Federal Lawyers Appear before House of Commons Standing Committee on Finance, Citing Injustice on the Part of the Federal Government



    OTTAWA, Feb. 23 /CNW Telbec/ - Federal Budget legislation currently
before the House Finance Committee will unfairly impact federal lawyers and
public prosecutors to the detriment of Canadians, says Patrick Jetté,
President of the Association of Justice Counsel (AJC). "Bill C-10 will deny
federal lawyers the right to collective bargaining and will have a devastating
impact on the ability of the federal government to retain and recruit
lawyers," says Jetté.
    Appearing this evening before the House of Commons Standing Committee on
Finance, the AJC President will make clear that the federal government is
singling out its own lawyers for harsh and punitive treatment, as a time when
the federal government is unable to fill legal vacancies in such critical
areas as public prosecution.
    "Federal lawyers have not had a wage increase since April 1, 2005," said
Jetté. "In fact, we are still trying to negotiate a salary agreement for
2006-07. Bill C-10 pre-empts the collective bargaining process by imposing
retroactively a cap of 2.5% on possible salary increases for this period, and
singles out lawyers in the process. No other federal civil servants are being
treated this way."
    The salaries of lawyers and public prosecutors working for the Government
of Canada lag far behind those of their provincial counterparts in Ontario,
British Columbia, Alberta, Saskatchewan, Manitoba and Nova Scotia. The wage
disparity is even more pronounced when measured against private sector
lawyers, many of whom appear opposite federal lawyers in court on a daily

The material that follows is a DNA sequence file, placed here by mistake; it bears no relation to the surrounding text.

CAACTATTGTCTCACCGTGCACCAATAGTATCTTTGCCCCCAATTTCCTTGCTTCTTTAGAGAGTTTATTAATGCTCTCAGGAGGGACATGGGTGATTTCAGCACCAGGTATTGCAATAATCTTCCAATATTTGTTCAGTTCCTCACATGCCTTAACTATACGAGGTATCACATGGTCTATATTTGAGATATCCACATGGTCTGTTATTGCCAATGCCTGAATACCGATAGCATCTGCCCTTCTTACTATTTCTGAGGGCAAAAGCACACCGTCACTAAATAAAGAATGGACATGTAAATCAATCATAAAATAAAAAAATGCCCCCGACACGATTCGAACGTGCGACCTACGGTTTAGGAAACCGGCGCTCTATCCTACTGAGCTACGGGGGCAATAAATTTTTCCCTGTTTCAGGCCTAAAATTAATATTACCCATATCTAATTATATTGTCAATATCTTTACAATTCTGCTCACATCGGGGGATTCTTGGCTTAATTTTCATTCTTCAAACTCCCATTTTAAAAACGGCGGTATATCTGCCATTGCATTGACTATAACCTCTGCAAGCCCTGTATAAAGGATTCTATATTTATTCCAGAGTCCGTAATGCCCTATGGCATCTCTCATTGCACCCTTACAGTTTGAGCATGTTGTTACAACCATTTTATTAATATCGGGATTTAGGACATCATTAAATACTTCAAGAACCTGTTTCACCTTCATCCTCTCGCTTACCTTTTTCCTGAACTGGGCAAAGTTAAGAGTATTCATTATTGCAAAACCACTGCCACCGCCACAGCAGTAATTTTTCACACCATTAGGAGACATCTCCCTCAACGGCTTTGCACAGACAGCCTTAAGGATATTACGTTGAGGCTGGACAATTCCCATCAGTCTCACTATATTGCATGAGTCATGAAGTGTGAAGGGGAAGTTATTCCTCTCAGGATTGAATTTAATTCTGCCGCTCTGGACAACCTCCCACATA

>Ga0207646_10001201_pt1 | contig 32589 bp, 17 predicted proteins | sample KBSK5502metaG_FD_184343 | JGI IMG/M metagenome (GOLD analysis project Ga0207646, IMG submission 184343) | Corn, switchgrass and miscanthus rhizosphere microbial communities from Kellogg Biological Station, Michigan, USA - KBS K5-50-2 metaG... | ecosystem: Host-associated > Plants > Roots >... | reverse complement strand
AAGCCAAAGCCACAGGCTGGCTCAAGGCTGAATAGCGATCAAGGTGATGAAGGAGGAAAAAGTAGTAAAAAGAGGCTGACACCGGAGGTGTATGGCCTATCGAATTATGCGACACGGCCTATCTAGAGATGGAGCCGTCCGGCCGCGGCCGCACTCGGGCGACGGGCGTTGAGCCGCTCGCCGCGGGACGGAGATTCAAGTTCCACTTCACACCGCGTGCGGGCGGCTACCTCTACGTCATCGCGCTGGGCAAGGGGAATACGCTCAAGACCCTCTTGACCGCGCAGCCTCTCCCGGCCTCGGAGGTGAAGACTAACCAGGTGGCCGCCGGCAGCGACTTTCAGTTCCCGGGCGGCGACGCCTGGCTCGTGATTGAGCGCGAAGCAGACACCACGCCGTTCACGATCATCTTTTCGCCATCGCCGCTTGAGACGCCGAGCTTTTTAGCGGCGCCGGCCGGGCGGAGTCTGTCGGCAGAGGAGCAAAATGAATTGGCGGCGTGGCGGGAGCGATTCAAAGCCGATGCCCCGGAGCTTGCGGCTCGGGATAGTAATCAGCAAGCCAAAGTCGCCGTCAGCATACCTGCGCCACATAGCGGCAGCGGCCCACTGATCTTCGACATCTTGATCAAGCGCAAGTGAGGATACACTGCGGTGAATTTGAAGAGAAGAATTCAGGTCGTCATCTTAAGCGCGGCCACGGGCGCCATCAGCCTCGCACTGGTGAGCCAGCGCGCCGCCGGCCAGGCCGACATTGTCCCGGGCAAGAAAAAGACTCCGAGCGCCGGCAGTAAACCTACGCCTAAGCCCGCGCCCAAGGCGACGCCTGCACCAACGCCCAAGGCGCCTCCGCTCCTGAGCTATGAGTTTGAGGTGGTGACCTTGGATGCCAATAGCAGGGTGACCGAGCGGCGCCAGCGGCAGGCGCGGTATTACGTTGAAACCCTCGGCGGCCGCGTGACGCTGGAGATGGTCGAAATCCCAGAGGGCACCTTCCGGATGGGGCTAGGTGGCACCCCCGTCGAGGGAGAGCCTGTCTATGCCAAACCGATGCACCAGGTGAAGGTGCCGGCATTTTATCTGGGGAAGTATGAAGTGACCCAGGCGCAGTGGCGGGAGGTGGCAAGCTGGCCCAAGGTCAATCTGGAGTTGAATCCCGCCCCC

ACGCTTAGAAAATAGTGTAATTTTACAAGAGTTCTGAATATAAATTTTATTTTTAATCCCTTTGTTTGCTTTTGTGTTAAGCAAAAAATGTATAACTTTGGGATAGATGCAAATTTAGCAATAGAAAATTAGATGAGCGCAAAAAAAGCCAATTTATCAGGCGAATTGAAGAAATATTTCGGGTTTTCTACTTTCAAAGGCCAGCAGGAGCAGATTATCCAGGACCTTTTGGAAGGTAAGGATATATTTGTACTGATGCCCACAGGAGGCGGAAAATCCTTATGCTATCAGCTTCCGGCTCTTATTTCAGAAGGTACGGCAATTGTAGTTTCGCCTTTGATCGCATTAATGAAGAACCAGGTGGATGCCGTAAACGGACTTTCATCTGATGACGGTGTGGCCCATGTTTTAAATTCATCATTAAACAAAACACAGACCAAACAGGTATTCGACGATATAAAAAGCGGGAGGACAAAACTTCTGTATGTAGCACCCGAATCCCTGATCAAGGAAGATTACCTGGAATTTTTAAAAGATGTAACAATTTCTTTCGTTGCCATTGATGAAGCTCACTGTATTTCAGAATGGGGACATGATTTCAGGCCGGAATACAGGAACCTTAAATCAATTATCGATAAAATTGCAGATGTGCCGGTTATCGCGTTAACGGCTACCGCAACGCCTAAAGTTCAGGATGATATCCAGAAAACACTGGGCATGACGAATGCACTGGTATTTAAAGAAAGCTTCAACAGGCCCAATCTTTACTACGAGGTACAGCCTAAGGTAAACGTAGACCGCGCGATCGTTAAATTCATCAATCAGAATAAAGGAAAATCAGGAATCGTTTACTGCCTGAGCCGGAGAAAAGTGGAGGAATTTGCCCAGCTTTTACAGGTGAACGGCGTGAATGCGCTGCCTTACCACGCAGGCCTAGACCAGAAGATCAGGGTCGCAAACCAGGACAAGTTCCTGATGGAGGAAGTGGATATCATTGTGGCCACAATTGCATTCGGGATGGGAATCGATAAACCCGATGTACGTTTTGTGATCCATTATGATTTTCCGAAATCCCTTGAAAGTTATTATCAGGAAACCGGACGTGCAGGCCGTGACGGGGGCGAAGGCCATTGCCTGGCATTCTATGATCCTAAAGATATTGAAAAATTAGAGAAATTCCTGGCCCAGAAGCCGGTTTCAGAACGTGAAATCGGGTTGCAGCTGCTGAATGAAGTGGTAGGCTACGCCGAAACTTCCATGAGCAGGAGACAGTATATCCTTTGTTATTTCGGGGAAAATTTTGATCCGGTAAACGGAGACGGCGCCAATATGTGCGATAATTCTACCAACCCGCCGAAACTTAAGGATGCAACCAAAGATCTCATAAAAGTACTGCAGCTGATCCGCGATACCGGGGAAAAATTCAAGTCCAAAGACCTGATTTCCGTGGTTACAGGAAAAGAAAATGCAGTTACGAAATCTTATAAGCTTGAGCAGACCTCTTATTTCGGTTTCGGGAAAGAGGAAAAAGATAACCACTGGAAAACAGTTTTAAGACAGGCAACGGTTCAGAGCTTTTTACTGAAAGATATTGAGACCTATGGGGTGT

basis.
    "The treatment of federal lawyers by its own government is completely
unacceptable and is having a deeply negative impact on morale," noted Jetté.
"Our lawyers had looked to settling a fair and equitable agreement for 2006-07
which would address much of the disparity that exists with our provincial and
private sector counterparts. For some unknown reason, the federal government
has decided that its lawyers are second class civil servants and has singled
us out for this sort of treatment."

    The Association of Justice Counsel represents more than 2,500 lawyers
employed by the Government of Canada in the Department of Justice, Public
Prosecution Service of Canada and Federal Agencies. The recent move by the
federal government to impose a retroactive cap on the period 2006-07 was not
contained in the Economic and Fiscal Update released in late November and the
Budget tabled in January 2009, leading federal lawyers to believe that they
are being singled out.
    "The Department of Justice itself recognizes that it cannot attract
experienced lawyers to replace the large number who are nearing retirement or
choosing to pursue other career options," noted Jetté. "The problem is
particularly acute among federal prosecutors and commercial lawyers. Salary
levels are so low that the government cannot compete against the private
sector and six provincial governments in these critical areas, among others."
    Jetté will also make clear that the punitive measures contained in the
federal legislation may be unconstitutional. "The courts have emphasized that
the Charter guarantee of freedom of association applies to government applies
to government both in its capacity as legislator and in its capacity as
employer," said Jetté. "Bill C-10 in our view constitutes an unjustified
interference in the constitutional right of our members to bargain
collectively."




For further information:

For further information: Patrick Jetté, President, Association of
Justice Counsel, (514) 743-2900 c.

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Association of Justice Counsel (AJC)

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